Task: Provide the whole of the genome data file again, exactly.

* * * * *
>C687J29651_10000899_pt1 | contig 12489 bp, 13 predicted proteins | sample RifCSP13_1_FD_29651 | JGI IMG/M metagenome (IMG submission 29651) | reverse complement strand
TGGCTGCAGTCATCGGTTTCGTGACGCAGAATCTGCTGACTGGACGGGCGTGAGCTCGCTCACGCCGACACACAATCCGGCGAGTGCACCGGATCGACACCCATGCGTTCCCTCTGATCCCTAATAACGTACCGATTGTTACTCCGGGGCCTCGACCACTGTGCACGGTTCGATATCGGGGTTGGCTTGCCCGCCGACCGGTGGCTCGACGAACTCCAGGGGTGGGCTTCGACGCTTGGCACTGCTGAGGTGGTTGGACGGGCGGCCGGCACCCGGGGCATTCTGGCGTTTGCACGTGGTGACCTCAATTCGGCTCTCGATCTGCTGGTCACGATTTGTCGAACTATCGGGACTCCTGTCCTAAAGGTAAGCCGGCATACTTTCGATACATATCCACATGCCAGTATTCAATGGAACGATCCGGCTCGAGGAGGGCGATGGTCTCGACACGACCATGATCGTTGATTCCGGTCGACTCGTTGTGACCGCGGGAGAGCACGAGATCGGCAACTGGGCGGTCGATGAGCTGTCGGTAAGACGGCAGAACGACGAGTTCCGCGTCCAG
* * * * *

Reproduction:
>C687J29651_10000899_pt1 | contig 12489 bp, 13 predicted proteins | sample RifCSP13_1_FD_29651 | JGI IMG/M metagenome (IMG submission 29651) | reverse complement strand
TGGCTGCAGTCATCGGTTTCGTGACGCAGAATCTGCTGACTGGACGGGCGTGAGCTCGCTCACGCCGACACACAATCCGGCGAGTGCACCGGATCGACACCCATGCGTTCCCTCTGATCCCTAATAACGTACCGATTGTTACTCCGGGGCCTCGACCACTGTGCACGGTTCGATATCGGGGTTGGCTTGCCCGCCGACCGGTGGCTCGACGAACTCCAGGGGTGGGCTTCGACGCTTGGCACTGCTGAGGTGGTTGGACGGGCGGCCGGCACCCGGGGCATTCTGGCGTTTGCACGTGGTGACCTCAATTCGGCTCTCGATCTGCTGGTCACGATTTGTCGAACTATCGGGACTCCTGTCCTAAAGGTAAGCCGGCATACTTTCGATACATATCCACATGCCAGTATTCAATGGAACGATCCGGCTCGAGGAGGGCGATGGTCTCGACACGACCATGATCGTTGATTCCGGTCGACTCGTTGTGACCGCGGGAGAGCACGAGATCGGCAACTGGGCGGTCGATGAGCTGTCGGTAAGACGGCAGAACGACGAGTTCCGCGTCCAG